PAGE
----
Daily: 13:00 - 02:00
Long Phung is located at Joo Chiat Road and serves Vietnamese Food. The restaurant's specialty is the Pho - a piping hot bowl of rice noodles with beef slices, garnised herbs and drowned in a rich clear broth.
There are two Vietnamese restaurants along the same row of shophouses. One was strangely deserted while the other had a long queue. My heart sank as I realized that we were headed for the crowded one. It’s a good thing we’d eaten some snacks so we weren’t starving during the wait.
The eatery is decked out in tacky plastic chairs and tables with photos of dishes covering the walls. No ambience to speak of but it serves authentic Vietnamese food at affordable prices.
When it’s our turn to be seated, a waitress asked if we’d be willing to share our table with a lone diner, whom I noticed had been standing by the side. We agreed but would later regret our decision.
Instead of a big round table we were given a small rectangular one meant for two people. The problem began as soon as he started slurping his noodle. The force was so mighty it sent soup flying in all directions and to our horror, the liquid missiles landed right in front of us! Fortunately our food hadn’t arrived yet. When the prawn rolls came I had to place it in the farthest corner hoping it’d escape contamination. However, there’s nothing I could do about the noodles as the impossibly puny table had run out of space.
Totally grossed out, we didn’t start eating straight away. Moreover, sitting side by side, both of us couldn’t even move our arms freely, let alone eat!
He didn’t take long to finish but it’s still agonizing to sit and stare at our food, wondering if anything had gotten into it in the meantime. We were extremely relieved when he finally left and K promptly shifted opposite so we could tuck in.
The gỏi cuốn (prawn roll 4pcs $6) had fresh ingredients of prawn, pork, vermicelli, lettuce, mint leaves wrapped in rice paper (bánh tráng) which was slightly chewy. Clean-tasting on its own but the hoisin peanut sauce lent it a much more exciting flavor.
As for the noodles, they were served piping hot with a variety of herbs (basil, cilantro, mint) and beansprouts already inside the bowls. The broths were a tad sweet so it’s necessary to add some calamansi juice for a more balanced and uplifting taste, while the narrow strips of rice noodles were silky smooth.
K ordered phở nạm (well-done beef brisket noodle soup $5.50) which came with hoisin sauce. There’s a generous amount of meat and it’s sufficiently tender.
I had phở gà (chicken noodle soup $5.50) and it’s topped with bits of deep-fried garlic. A dipping sauce made of fish sauce and chopped red chili was provided.
Halfway through our meal K wanted dừa trái (thái lan) (thai coconut $3.50) and it had very refreshing juice with really soft flesh.
The food was unpretentious and delectable so we won’t mind returning. However, we’re certainly never gonna ever share a table with anyone.Note: The eatery closes at 12am from September 2012. Cash only.
There's a good reason why, for lunch or dinner, there's always a line at this place. The food is very good, and close to what one would find in cheap eateries in southern Việt Nam. Even the service and atmosphere are like that in places outside Saigon - efficient but charmless, communistic even.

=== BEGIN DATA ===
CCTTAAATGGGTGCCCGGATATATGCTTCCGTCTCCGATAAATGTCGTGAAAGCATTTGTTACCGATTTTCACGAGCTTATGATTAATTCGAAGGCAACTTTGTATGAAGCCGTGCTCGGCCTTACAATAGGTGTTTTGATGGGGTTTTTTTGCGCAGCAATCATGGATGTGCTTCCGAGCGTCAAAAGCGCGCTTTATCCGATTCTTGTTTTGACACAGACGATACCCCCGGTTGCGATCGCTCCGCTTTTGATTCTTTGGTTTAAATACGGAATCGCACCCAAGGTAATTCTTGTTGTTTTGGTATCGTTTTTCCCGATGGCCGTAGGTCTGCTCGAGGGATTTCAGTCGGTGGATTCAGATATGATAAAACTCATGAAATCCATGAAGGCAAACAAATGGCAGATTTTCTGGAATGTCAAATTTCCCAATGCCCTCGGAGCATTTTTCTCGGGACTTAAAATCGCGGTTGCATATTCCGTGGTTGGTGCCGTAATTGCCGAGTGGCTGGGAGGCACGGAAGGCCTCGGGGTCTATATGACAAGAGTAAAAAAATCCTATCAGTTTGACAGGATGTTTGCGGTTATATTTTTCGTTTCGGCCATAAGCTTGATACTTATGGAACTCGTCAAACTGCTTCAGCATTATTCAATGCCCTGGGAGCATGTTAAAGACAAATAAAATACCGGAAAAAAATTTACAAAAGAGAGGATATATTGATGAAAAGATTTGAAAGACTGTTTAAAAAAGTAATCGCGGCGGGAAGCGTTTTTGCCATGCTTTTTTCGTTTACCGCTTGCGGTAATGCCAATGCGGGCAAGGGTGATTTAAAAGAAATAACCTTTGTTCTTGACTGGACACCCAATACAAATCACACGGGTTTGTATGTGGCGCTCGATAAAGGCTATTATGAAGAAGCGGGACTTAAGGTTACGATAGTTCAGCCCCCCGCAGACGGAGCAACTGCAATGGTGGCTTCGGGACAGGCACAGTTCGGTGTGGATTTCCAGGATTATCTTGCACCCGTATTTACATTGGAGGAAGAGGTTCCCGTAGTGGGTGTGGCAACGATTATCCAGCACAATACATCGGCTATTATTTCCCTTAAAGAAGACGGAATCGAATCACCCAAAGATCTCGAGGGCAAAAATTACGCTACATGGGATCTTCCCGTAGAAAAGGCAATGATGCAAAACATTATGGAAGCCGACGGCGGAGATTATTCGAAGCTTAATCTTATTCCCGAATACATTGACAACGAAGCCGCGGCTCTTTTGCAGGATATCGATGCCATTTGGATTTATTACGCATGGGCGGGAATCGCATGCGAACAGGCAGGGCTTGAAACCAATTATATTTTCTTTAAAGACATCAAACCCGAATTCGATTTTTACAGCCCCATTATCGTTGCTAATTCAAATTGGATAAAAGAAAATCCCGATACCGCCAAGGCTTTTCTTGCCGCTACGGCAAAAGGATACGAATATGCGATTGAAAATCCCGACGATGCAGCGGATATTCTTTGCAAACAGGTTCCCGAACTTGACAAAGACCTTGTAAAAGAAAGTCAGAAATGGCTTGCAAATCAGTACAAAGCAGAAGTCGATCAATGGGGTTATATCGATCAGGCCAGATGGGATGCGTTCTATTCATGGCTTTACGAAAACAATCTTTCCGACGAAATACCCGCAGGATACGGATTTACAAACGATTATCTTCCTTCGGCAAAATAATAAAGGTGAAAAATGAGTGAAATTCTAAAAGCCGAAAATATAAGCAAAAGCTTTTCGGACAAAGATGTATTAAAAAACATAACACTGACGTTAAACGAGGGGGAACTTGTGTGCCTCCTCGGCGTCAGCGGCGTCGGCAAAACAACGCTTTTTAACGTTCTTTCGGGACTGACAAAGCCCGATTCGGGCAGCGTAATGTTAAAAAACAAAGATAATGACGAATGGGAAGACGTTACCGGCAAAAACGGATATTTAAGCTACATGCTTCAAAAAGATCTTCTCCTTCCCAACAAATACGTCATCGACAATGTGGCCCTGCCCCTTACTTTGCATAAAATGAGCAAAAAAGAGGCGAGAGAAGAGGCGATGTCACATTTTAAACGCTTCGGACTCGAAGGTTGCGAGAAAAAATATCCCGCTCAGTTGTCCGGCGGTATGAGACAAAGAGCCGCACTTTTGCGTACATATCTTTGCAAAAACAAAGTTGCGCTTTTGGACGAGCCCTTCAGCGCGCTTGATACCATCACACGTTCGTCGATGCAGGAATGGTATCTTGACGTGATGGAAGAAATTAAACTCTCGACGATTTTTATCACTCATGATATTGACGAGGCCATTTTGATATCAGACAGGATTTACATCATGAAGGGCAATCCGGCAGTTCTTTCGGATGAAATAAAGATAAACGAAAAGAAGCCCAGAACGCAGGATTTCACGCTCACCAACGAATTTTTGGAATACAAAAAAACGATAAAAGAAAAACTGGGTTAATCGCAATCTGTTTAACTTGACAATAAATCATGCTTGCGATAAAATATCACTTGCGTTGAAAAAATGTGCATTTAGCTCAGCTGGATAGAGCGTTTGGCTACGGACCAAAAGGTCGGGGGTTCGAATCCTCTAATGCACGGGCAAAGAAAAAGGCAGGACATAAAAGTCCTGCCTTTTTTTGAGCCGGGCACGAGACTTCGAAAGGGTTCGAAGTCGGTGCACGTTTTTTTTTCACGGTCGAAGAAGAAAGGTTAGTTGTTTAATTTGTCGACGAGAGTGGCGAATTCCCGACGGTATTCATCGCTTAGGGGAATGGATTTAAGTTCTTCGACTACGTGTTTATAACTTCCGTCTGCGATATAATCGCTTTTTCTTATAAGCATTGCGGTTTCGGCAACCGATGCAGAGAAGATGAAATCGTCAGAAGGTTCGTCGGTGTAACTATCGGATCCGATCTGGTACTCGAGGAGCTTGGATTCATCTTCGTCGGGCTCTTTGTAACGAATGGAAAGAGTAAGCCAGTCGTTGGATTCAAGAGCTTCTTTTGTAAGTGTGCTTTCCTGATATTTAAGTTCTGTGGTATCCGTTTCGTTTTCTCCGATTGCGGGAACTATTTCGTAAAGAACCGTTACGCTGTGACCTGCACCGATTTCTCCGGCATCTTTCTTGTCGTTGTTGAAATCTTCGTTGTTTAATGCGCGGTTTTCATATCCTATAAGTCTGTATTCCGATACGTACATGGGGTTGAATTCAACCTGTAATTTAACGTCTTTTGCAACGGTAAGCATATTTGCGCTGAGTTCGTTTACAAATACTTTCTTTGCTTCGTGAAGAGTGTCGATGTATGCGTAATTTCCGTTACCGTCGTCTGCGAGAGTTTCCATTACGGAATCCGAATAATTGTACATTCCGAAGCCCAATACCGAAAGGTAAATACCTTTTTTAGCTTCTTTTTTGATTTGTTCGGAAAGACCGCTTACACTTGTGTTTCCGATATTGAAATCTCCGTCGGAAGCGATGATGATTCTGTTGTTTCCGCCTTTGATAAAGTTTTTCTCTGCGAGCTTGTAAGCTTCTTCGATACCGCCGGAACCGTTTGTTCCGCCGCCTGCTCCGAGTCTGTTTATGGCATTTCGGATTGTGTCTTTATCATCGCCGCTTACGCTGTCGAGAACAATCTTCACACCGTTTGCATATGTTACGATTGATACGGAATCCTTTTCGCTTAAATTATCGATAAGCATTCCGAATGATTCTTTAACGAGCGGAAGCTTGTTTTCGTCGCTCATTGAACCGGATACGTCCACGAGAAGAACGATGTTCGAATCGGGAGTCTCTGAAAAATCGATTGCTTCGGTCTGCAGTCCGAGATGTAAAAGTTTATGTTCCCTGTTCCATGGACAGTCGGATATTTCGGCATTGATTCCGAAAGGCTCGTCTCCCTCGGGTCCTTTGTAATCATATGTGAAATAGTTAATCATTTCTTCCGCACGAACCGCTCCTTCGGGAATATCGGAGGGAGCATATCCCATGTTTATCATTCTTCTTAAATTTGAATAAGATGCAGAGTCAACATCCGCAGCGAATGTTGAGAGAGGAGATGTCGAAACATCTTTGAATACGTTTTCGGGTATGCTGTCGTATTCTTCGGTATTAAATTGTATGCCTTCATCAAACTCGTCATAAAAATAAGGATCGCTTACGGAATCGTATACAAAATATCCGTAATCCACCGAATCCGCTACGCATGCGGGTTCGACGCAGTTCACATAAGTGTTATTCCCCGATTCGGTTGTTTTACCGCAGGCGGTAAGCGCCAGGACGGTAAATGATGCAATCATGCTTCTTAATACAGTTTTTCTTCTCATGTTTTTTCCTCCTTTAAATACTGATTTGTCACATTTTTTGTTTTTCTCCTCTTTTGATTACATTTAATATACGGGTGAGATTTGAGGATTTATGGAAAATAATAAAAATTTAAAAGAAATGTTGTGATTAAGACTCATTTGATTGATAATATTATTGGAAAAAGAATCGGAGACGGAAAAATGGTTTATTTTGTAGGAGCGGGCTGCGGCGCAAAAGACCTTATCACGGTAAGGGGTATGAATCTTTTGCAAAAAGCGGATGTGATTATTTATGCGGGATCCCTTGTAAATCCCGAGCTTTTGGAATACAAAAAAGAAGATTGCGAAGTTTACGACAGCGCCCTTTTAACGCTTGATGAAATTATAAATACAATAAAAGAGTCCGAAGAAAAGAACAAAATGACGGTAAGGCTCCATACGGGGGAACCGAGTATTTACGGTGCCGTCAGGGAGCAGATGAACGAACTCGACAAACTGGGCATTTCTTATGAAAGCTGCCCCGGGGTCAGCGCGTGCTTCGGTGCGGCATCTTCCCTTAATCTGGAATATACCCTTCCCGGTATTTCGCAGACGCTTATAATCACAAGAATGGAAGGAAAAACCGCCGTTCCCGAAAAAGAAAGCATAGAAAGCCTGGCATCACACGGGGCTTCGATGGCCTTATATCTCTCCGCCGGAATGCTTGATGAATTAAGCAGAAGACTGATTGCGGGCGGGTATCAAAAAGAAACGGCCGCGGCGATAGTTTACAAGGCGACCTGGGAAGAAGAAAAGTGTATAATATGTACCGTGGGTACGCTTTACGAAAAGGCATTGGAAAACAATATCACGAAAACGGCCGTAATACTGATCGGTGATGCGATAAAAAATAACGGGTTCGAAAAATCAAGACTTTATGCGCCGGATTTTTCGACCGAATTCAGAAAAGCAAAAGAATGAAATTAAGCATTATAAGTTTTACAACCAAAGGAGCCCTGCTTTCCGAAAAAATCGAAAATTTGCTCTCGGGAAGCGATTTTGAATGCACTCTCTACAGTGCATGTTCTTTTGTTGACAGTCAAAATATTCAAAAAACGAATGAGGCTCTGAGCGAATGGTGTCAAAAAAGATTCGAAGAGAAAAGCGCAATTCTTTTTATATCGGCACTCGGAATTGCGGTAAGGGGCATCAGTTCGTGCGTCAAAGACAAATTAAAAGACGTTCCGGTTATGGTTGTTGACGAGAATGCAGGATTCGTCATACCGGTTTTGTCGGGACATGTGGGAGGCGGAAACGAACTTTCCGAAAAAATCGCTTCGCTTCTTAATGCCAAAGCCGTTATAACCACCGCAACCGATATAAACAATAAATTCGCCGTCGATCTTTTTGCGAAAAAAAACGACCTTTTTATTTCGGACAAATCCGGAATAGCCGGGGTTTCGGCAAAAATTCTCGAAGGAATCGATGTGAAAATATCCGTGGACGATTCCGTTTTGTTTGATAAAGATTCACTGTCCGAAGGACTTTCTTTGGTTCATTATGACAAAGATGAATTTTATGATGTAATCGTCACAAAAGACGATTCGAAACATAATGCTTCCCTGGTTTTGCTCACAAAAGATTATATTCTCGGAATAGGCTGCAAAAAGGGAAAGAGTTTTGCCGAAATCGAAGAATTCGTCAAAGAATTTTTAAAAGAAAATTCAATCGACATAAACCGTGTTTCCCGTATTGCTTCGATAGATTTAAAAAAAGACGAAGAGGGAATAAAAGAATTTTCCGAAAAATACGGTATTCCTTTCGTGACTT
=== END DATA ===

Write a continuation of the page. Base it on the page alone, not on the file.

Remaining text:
See other reviews at http://thehungrybunnie.blogspot.com
Brusque service aside, Long Phung serves up the best pho in Singapore, and short of flying to Hanoi every other week to get my pho-fix, the little spot will have to do as a viable alternative.
Service at the cash-only establishment was typically Vietnamese; you accommodate them rather than the other way round. Despite my repeated instructions to hold off all parsley/coriander leaves/spring onions/cilantro on everything, only 1 dish was parsley/coriander leaf/spring onion/cilantro-free; my chicken pho arrived laced with spring onions. When informed to the waitress, she tersely informed that there was no instruction to hold off the said herbs in "all of the dishes", and because she, like many Vietnamese women, was scary and fierce, I picked out every last speck of spring onion on my own instead of sending it back for a redo.
Oh well, as I see it, Long Phung provides a most authentic experience of Vietnam. And it's not like they charge for service anyway, so there's that.
1) Cha Gio ($7) with 3 parts minced vegetables, 1 part minced pork, exactly the way it's done in Vietnam: Juicy and flavourful, this had a beautifully crisp rice paper skin.
2) Ga Vien Chien ($10): succulent morsels of Vietnamese-styled popcorn chicken
3) Bun Bo Hue ($7.50): a Hue-specialty of beef brisket hunks, pork leg sausage slices, in a heady deceptively fiery broth that balances the spicy with the salty and sweet, enlivened by a hint of lemongrass
4) Pho Ga ($7): pure wholesome goodness, with generous lashings of shredded chicken, and a deliciously delicate chicken stock. So good even if marred by spring onions.
5) Bun Thit Nuong ($7.50): dry-styled noodles topped with the most lusciously grilled pork ever, redolent of lemongrass, and served with a fish sauce-based dip.
6) Com Trang Bo Kho ($7): sumptuous French-influenced beef stew, with fork-tender brisket swimming in a mildly spicy gravy